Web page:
Hello World! with GraphQL — In this tutorial, you will learn how to build a GraphQL server with Nodejs and Express using Apollo Server library 2.0.
When it comes to network requests between a client and a server application, REST (which stands for Representational state transfer) is one of the most popular choices for connecting the two. In the world of REST APIs, everything revolves around the idea of having resources as accessible URLs. We then use CRUD operations (Create, Read, Update, Delete), which are basically HTTP methods such as GET, POST, PUT & DELETE, to interact with the data.
Here is an example of a typical REST request:
The response format for a REST API is not necessarily JSON, but this is the preferred method these days with most APIs. Apart from REST, another way to handle network requests has emerged: GraphQL. Open sourced in 2015, GraphQL is changing the way developers write an API on the server side and handle it on the client side. GraphQL was developed and is actively maintained by Facebook.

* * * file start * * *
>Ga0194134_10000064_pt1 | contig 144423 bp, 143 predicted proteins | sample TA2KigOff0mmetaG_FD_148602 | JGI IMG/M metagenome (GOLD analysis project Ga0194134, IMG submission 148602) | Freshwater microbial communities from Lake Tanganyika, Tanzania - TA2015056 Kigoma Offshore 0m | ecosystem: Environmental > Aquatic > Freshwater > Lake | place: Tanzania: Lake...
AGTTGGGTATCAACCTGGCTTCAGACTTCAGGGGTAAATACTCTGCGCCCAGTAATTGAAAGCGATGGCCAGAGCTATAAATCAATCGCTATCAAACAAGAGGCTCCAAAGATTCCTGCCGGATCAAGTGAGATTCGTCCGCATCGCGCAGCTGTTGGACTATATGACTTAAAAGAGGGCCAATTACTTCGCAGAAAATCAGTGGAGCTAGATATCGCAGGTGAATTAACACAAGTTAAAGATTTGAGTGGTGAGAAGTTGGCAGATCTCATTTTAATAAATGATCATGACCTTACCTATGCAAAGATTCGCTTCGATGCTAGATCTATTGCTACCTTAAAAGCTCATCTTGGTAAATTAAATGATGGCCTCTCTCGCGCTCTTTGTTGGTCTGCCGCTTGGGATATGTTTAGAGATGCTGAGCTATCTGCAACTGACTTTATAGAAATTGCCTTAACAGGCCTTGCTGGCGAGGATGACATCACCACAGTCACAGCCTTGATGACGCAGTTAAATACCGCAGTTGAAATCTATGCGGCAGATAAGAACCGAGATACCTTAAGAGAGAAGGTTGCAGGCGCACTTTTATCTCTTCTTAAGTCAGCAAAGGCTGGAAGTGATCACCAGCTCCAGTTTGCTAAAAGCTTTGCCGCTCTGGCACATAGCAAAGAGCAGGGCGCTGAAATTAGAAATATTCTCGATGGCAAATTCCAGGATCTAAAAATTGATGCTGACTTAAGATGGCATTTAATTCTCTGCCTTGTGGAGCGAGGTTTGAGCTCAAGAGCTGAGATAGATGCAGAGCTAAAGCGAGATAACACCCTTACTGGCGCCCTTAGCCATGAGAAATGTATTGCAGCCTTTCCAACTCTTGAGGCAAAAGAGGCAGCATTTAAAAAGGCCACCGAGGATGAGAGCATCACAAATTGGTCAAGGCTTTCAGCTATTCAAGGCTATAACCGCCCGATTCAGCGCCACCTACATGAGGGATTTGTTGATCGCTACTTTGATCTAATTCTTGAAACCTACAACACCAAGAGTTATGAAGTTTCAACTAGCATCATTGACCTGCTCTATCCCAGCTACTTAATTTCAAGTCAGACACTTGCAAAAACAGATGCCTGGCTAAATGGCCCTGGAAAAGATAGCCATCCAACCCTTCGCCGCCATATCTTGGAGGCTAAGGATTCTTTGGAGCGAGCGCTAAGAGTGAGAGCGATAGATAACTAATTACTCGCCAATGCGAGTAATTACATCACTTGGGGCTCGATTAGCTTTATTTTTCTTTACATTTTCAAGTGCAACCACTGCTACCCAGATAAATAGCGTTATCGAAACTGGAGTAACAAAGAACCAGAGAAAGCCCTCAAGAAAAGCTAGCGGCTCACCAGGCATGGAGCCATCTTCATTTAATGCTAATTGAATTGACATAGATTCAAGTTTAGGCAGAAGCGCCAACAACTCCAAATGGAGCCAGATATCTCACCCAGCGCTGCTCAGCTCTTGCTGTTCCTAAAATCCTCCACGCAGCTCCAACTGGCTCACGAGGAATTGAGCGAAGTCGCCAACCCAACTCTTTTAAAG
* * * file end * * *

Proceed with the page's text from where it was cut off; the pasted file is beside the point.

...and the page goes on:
Shortcomings of REST
GraphQL is a query language to develop an API. In contrast to REST, which is an architecture or ‘a way of doing things’, graphQL was developed with a concept in mind that a client requests only the desired set of items from the server in a single request.
In REST architecture or like on our above example, when fetching the films Luke Skywalker appeared in in Star Wars movies, we are getting an array of
films or the name of